Results from a new analysis suggest that transcatheter aortic valve replacement (TAVR) in low-population density areas faces unique challenges.
“Restricting TAVR to centers based on volume thresholds alone can potentially create unintended disparities in healthcare access,” the authors wrote. “We aimed to compare the influence of population density in state of Florida in regard to access to TAVR, utilization rates, and in-hospital mortality.”
The paper, published in Circulation: Cardiovascular Quality and Outcomes, summarized study results collected between 2001 and 2016 from the Agency for Health Care Administration. Using this data, they tracked time and distance from participant home addresses to the zip code of their care facility. They then compared time and distance, utilization rates, and mortality across low and high population densities (pop. per square mile of land). The analysis included 6,531 patients (mean age 82, 43% female). Participants living in the lowest population density areas (<50 square miles of a facility) tended to be younger, male, and less likely to be a racial minority.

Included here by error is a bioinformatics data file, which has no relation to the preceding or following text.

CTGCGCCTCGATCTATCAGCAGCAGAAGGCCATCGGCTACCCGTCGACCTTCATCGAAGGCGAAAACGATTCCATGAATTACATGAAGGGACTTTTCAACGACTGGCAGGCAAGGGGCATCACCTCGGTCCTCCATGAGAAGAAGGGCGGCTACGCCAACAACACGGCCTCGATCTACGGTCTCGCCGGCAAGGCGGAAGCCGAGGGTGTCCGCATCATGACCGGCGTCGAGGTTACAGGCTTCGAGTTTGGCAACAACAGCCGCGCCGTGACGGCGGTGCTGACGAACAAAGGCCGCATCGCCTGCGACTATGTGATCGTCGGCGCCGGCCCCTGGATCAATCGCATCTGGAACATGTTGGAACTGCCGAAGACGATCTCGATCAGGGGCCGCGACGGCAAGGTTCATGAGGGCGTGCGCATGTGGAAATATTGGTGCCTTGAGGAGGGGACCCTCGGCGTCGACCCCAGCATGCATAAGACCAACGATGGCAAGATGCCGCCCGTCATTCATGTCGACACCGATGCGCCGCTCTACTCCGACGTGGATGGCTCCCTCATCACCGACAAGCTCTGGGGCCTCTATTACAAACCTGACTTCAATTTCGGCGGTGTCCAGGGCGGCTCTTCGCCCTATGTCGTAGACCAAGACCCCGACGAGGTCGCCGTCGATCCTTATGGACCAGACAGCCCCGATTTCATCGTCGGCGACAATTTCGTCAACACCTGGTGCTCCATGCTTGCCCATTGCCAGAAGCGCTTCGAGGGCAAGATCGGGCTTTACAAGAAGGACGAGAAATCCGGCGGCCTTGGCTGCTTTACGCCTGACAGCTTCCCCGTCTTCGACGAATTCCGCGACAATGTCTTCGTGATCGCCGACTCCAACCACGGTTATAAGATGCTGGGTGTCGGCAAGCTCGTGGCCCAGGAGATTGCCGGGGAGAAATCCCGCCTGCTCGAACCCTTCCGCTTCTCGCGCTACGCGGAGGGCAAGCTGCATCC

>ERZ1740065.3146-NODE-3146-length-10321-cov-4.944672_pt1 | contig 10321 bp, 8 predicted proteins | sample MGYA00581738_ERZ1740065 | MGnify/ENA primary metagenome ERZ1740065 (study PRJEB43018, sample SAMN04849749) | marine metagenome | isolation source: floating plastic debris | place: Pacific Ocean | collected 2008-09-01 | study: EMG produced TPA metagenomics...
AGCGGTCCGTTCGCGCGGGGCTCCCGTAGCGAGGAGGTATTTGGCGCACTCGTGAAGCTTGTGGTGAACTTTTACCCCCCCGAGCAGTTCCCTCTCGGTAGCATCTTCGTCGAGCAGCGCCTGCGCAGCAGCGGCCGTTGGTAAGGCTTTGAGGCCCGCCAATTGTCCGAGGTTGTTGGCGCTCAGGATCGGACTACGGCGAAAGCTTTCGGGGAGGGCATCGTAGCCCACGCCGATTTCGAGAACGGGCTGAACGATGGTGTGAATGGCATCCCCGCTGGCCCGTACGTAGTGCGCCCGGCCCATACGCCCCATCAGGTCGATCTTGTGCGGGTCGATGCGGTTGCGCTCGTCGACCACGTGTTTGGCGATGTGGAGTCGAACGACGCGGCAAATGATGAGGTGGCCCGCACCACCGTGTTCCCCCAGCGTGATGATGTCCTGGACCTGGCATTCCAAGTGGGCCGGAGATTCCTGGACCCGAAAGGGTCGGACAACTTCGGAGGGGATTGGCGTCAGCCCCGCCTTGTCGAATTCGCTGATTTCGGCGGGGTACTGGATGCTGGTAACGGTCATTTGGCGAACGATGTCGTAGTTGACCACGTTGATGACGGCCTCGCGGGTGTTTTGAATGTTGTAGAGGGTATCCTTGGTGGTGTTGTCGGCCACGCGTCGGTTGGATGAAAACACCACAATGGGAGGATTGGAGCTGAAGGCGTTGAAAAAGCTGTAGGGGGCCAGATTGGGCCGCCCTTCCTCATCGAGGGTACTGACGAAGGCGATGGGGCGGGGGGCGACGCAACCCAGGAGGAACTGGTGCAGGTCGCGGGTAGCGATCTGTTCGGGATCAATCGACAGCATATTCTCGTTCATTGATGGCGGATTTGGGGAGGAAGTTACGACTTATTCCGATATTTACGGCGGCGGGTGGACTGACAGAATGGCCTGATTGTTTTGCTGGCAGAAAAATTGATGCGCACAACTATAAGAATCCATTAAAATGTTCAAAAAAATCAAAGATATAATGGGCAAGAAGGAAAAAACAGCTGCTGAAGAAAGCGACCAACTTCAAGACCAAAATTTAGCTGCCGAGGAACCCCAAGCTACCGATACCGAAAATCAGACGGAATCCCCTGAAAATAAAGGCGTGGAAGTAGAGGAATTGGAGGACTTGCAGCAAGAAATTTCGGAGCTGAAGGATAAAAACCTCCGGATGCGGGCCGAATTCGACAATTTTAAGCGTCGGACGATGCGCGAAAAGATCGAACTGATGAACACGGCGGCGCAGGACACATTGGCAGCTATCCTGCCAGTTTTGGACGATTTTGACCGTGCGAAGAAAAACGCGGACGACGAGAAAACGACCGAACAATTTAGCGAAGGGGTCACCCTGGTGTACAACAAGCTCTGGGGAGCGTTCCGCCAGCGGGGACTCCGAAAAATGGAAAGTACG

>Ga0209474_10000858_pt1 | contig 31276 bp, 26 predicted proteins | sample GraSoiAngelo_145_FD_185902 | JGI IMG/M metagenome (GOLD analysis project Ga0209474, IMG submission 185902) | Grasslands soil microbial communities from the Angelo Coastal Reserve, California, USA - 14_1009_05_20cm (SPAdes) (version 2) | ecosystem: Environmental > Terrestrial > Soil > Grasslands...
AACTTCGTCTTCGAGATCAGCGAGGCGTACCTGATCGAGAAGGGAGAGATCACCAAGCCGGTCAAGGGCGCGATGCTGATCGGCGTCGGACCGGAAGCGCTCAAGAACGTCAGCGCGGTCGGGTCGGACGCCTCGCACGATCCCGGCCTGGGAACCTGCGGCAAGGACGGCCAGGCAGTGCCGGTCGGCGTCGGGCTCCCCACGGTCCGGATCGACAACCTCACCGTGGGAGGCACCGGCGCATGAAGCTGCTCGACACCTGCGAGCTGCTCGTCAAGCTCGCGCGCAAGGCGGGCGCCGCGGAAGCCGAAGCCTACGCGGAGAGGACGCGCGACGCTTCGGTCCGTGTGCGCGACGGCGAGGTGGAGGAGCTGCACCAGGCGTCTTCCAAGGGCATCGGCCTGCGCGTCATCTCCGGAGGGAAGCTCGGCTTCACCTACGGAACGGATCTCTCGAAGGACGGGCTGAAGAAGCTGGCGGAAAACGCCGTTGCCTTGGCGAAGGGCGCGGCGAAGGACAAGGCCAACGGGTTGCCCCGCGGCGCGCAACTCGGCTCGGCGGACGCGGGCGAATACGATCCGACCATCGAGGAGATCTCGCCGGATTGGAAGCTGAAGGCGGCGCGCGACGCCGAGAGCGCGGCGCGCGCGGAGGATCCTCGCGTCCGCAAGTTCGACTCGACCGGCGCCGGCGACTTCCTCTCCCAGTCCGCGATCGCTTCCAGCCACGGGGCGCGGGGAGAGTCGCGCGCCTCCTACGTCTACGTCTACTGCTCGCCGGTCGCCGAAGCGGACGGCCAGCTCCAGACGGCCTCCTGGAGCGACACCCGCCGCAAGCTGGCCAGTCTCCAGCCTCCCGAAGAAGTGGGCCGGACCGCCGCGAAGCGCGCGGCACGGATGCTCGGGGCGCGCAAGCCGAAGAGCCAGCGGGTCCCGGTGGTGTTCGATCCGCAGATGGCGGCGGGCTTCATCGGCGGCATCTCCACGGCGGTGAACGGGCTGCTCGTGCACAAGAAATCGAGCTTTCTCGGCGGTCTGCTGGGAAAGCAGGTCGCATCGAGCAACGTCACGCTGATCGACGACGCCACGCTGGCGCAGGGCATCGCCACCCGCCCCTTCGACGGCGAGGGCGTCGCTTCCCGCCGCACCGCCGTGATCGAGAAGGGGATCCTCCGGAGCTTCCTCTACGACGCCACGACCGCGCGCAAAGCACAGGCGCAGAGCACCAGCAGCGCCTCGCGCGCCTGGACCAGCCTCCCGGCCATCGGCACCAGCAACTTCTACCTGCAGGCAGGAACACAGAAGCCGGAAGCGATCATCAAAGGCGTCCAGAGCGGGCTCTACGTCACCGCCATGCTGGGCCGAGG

According to the analysis results, participants in the lowest density cohort saw longer driving distances and times to the care center (mean extra distance [miles]=43.5 [95% CI, 35.6 to 51.4]; P<0.001), longer mean extra time (min)=45.6 [95% CI, 38.3 to 52.9]; P<0.001), and these differences persisted regardless of methodology for determining population density. The authors reported a seven-fold difference in utilization rates in the lowest-density vs. highest-density regions (7 vs. 45 per 100,000; P<0.001 for pairwise comparisons). There was also increased procedure-related in-hospital mortality (adjusted OR=6.13; 95% CI, 1.97 to 19.1; P<0.001).
“Older patients living in rural counties in Florida face significantly longer travel distances and times for TAVR, lower utilization rates, and higher adjusted TAVR mortality, the authors concluded. “These findings suggest that there are trade-offs between access to TAVR, its rate of utilization, and procedural mortality, all of which are important considerations when defining institutional and operator requirements for TAVR across the country.”